HK is a dangerous time bomb in case China has not yet found out
Translated by Chen-t'ang 鎮棠, edited by Karen L., Written by Cheng Lap (鄭立)
Recently, in Hong Kong, several anti-smugglers protests broke out. For the Hong Kong-China conflict, one will naturally see its inevitableness due to the tug-of-war-like political structure when one observes at the scene here in Hong Kong.
To start with the incomplete authority of the Government of the HKSAR is far and away the cause. Precisely, HKSARG has no approval authority on whom and how many Chinese can travel in and immigrate to Hong Kong, and neither is the amount of Individual Visit Scheme (IVS) cities controlled by the HKSARG. "The problem of Hong Kong is an external one," some of my friends from the police force who involved in the Umbrella Revolution once said so. It can be seen that to most of the people, they wrongly assume the HKSARG has such authority, but as a matter of fact it hasn't.
In addition, half of the Legislative Council (LegCo) comprises members of the functional constituency group, who walk into the seat with zero votes. That is, the case in Hong Kong is an oligarchy, and above such government, there is the "comprador bourgeoisie" (includes landlords, merchants and civil servants) back in the colonial era. The Chinese Communist Party attempts to take charge of Hong Kong by controlling the "comprador bourgeoisie" as Brits did. And this time, given their worship over the nabobism and unlimited power among the corrupt Chinese bureaucrats, it only takes a slight effort to do so. Why? The existence of functional constituency leads to the forevermore-below-half elected seats of the membership. By a no-brainer deduction, interests will side with the oligarchs.
By controlling the functional constituency group, executive has more or less managed to control the legislature. One of the separation of powers has merely gone. Social problems like over-population and the everlasting unfavourable results afterwards are not likely to be solved given the imbalanced power of the LegCo. Translation: bills avoiding those problems that are supposed to be passed have been opposed since they do not earn benefits for the vested interests. It has been seen enough vested interests strengthening their self-interests this way.
In 1998, HKSARG dismantled its original LegCo. And the then provisional LegCo, which its bigwig members were basically appointed by the CCP, aimed to abolish the vital policies by the colonial government which had maintained the social stability:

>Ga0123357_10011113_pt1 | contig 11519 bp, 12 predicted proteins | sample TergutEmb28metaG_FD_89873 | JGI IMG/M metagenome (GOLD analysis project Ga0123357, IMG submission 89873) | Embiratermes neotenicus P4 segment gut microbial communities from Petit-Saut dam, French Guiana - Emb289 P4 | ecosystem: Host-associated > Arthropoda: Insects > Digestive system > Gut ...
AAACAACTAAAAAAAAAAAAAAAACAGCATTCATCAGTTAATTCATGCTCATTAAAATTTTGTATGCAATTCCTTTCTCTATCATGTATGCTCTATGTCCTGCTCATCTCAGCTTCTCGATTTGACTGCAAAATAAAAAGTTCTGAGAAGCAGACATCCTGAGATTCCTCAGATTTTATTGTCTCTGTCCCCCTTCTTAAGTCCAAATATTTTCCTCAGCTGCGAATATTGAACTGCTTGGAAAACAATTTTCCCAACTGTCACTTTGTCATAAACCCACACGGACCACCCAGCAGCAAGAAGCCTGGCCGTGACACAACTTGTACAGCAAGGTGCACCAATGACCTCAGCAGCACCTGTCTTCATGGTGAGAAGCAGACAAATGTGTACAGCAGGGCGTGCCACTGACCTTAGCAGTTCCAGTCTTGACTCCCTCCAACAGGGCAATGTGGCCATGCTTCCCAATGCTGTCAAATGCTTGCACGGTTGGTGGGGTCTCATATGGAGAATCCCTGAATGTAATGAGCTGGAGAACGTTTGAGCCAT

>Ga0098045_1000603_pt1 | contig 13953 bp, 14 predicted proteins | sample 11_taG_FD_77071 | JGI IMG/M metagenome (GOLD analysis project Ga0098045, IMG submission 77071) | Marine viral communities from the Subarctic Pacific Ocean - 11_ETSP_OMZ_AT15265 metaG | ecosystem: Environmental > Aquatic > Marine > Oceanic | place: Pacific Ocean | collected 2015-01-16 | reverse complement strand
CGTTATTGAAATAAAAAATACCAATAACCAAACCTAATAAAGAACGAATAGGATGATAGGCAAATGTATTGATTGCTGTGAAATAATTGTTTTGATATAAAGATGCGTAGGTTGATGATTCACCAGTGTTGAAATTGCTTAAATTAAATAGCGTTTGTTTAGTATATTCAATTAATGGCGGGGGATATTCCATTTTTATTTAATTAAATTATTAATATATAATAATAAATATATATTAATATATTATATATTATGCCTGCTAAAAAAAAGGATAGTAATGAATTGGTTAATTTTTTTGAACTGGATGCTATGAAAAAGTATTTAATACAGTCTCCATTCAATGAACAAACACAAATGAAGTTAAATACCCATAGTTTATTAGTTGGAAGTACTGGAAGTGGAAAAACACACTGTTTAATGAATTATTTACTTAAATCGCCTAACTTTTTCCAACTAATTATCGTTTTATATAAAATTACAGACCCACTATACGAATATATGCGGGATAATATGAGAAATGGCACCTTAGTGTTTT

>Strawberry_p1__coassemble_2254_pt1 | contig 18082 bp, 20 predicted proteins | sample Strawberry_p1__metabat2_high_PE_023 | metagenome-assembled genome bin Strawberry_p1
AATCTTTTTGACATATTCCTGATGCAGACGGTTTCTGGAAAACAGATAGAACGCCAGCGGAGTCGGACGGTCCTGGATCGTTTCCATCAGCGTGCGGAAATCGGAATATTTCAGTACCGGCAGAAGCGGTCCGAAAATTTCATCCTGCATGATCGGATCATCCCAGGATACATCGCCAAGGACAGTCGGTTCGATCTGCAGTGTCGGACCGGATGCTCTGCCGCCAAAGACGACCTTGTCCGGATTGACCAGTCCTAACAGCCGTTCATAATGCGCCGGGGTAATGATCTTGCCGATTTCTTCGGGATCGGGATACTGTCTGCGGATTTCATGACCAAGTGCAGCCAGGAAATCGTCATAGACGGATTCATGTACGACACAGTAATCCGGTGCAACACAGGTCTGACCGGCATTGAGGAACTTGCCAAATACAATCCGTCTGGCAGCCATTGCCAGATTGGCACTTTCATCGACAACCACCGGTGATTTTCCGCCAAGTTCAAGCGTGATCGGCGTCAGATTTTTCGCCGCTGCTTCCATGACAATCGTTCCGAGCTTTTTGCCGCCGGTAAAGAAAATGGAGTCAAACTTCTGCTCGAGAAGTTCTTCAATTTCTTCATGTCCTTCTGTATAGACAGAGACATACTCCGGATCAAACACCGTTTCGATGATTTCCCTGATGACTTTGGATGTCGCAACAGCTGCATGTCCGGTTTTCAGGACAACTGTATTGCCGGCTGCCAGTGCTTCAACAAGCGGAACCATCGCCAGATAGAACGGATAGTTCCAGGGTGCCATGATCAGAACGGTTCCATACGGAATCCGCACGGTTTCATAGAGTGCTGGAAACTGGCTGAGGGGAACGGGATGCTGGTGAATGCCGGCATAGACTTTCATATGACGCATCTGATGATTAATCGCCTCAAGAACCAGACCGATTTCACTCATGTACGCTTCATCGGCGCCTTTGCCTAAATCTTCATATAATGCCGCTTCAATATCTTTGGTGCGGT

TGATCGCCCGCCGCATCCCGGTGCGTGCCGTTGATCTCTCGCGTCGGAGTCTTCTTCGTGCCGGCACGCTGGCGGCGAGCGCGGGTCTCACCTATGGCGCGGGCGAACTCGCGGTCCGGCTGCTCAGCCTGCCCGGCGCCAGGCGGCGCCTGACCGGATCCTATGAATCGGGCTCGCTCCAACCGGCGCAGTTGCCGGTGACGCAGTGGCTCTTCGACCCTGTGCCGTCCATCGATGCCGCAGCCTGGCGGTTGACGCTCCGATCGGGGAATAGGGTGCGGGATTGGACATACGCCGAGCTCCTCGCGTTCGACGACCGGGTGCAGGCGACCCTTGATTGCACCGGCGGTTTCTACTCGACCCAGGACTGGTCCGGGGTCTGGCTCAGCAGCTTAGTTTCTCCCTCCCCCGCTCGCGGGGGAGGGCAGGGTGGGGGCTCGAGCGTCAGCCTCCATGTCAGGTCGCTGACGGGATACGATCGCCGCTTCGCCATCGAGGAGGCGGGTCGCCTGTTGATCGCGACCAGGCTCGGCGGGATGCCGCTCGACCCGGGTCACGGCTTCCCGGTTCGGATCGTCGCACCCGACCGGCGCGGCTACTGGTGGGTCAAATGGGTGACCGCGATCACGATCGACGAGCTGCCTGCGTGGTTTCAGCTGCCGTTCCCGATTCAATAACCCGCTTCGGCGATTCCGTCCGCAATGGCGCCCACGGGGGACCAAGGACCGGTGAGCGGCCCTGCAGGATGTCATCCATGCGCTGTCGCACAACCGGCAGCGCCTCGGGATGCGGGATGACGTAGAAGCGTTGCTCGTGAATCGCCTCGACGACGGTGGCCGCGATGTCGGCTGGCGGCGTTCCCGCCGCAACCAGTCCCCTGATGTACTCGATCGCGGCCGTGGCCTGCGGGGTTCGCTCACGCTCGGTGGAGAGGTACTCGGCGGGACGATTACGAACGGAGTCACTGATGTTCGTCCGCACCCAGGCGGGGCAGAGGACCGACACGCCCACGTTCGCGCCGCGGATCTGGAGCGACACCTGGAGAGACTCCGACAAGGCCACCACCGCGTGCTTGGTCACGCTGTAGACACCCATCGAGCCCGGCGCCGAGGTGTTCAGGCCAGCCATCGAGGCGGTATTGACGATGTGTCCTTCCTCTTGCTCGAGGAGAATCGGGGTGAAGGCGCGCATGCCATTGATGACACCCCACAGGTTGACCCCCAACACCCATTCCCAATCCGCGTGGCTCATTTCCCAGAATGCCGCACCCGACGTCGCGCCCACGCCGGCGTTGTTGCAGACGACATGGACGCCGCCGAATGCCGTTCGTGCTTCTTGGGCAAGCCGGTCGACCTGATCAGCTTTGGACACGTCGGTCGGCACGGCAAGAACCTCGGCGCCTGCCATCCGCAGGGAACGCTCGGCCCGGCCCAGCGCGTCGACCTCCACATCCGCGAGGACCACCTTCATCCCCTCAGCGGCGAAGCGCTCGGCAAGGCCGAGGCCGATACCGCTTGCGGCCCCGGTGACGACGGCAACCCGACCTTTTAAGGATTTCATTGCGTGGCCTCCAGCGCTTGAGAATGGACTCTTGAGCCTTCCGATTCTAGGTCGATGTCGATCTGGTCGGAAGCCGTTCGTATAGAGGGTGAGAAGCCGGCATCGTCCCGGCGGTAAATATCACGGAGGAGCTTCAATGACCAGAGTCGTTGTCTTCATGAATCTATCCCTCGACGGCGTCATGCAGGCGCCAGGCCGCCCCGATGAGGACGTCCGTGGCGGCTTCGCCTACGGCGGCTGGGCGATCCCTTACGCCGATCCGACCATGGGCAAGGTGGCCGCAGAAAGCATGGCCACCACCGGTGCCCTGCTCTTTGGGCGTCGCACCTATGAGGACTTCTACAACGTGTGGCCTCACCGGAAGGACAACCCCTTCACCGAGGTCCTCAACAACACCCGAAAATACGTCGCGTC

- Rent control. The main policy that limits rent increase. It comes as a wonder to many people why there are less dissatisfaction living under the colonial regime than the CCP. Rent control is one of the many answers as the colonial government restricted both the growth of rent and property price. This policy has fallen apart since 1997 when the oligarchy started to take charge. After that, the property price and rent have been skyrocketed, and those landlords and property owners are laughing their way to the bank. To foreigners, Hong Kong is a place about pricey and tiny flats. And to locals, this is daily life suffering endlessly -- everyone is being exploited and is made to paying rent of some HKD$10,000.
- Public Order Ordinance. Police's authority enhanced and the freedom of assembly and demonstration denied as well, they turn protests against the government from a right to some dangerous thing -- one might get arrested and detained exercising one's right of protesting peacefully, be searched of one's house out of coming-from-nowhere speculations or get a difficult time. A deterioration of police-civilian relationship is what is leading ahead of Hong Kong. The city has long been famous for peaceful demonstrations, whereas the government decide to neglect their views. Worse still, police force are implemented to stop them from protesting and to file prosecutions against them. All these will only lead Hong Kong to form a ideology as "If a peaceful protest does not bear fruit, why bother?". As I mentioned before, the harder the government blackens and suppresses the peaceful protesters, the more hardcore protesters come to the front of protests.
The change before and after 1997 is lifting the restrictions on the vested interests, as well as allowing the police to attack the public, to which CCP is to blame. It is simply too naive for them to belittle the establishment of a colony and to assume a little effort will do. The communist party think they can rule the place with compradors without knowing that a sound separation of powers behind is more than necessary. Although Hong Kong was removed from the colony list in 1972 (Link 1
, Link 2
), the CCP still treat Hong Kong as one of them. The CCP has taught their students "Colony is a political entity where the invader controls the compradors" and when the students become the leader of the country, they mistakenly expect applying what the colonisers do is going to guarantee a stable regime as UK back in the colonial era.
The Communist Party itself do not have the separation of powers. Thus there is no any sort of rightful checks and balances to monitor over the compradors. Such regime will inevitably lead to an old-style colonialisation -- all about exploitation, suppression, confrontation and independence.
The election is by no means fair in Hong Kong. In the LegCo, a member might be from over 100,000 votes in geographical constituencies , or 0 votes from functional constituencies. The latter ones are the vested interests and most of them have invested shops and have benefited from IVS and smuggling (Imagine the rent of 1,000-feet shop is worth HKD$1,000,000/USD$129,000 per month -- impossible in the rest of the world). And how did the government deal with the side effect? Suppress.